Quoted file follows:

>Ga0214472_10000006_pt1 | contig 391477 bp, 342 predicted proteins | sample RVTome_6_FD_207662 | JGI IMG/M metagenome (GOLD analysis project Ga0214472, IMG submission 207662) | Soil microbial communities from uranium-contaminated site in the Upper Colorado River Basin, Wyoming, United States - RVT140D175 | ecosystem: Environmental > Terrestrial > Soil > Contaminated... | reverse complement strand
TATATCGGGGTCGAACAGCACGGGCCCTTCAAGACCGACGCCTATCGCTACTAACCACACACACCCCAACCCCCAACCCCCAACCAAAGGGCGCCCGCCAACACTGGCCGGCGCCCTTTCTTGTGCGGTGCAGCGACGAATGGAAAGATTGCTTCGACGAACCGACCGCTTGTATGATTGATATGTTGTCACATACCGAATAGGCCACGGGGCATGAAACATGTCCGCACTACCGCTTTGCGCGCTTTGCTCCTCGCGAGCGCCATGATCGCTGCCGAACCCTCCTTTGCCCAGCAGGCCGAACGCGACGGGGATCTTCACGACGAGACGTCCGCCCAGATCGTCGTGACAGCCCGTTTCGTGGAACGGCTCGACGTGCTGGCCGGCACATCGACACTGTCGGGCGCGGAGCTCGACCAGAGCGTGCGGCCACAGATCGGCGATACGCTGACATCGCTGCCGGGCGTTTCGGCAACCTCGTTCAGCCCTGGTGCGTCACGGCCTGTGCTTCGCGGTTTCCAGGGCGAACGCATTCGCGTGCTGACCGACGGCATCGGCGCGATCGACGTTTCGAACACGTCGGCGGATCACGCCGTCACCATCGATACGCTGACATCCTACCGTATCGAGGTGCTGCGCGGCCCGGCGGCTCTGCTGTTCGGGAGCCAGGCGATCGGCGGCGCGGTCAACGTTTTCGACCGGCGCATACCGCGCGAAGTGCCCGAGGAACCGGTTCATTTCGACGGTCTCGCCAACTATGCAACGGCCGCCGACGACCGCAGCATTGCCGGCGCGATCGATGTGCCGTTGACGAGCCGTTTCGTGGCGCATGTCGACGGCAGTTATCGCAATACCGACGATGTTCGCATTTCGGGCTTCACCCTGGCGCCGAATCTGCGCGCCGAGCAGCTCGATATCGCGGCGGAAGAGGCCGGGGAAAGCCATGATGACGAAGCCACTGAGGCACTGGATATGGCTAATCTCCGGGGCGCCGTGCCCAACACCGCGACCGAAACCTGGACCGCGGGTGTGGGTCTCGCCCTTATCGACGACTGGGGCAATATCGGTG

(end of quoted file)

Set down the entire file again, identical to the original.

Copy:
>Ga0214472_10000006_pt1 | contig 391477 bp, 342 predicted proteins | sample RVTome_6_FD_207662 | JGI IMG/M metagenome (GOLD analysis project Ga0214472, IMG submission 207662) | Soil microbial communities from uranium-contaminated site in the Upper Colorado River Basin, Wyoming, United States - RVT140D175 | ecosystem: Environmental > Terrestrial > Soil > Contaminated... | reverse complement strand
TATATCGGGGTCGAACAGCACGGGCCCTTCAAGACCGACGCCTATCGCTACTAACCACACACACCCCAACCCCCAACCCCCAACCAAAGGGCGCCCGCCAACACTGGCCGGCGCCCTTTCTTGTGCGGTGCAGCGACGAATGGAAAGATTGCTTCGACGAACCGACCGCTTGTATGATTGATATGTTGTCACATACCGAATAGGCCACGGGGCATGAAACATGTCCGCACTACCGCTTTGCGCGCTTTGCTCCTCGCGAGCGCCATGATCGCTGCCGAACCCTCCTTTGCCCAGCAGGCCGAACGCGACGGGGATCTTCACGACGAGACGTCCGCCCAGATCGTCGTGACAGCCCGTTTCGTGGAACGGCTCGACGTGCTGGCCGGCACATCGACACTGTCGGGCGCGGAGCTCGACCAGAGCGTGCGGCCACAGATCGGCGATACGCTGACATCGCTGCCGGGCGTTTCGGCAACCTCGTTCAGCCCTGGTGCGTCACGGCCTGTGCTTCGCGGTTTCCAGGGCGAACGCATTCGCGTGCTGACCGACGGCATCGGCGCGATCGACGTTTCGAACACGTCGGCGGATCACGCCGTCACCATCGATACGCTGACATCCTACCGTATCGAGGTGCTGCGCGGCCCGGCGGCTCTGCTGTTCGGGAGCCAGGCGATCGGCGGCGCGGTCAACGTTTTCGACCGGCGCATACCGCGCGAAGTGCCCGAGGAACCGGTTCATTTCGACGGTCTCGCCAACTATGCAACGGCCGCCGACGACCGCAGCATTGCCGGCGCGATCGATGTGCCGTTGACGAGCCGTTTCGTGGCGCATGTCGACGGCAGTTATCGCAATACCGACGATGTTCGCATTTCGGGCTTCACCCTGGCGCCGAATCTGCGCGCCGAGCAGCTCGATATCGCGGCGGAAGAGGCCGGGGAAAGCCATGATGACGAAGCCACTGAGGCACTGGATATGGCTAATCTCCGGGGCGCCGTGCCCAACACCGCGACCGAAACCTGGACCGCGGGTGTGGGTCTCGCCCTTATCGACGACTGGGGCAATATCGGTG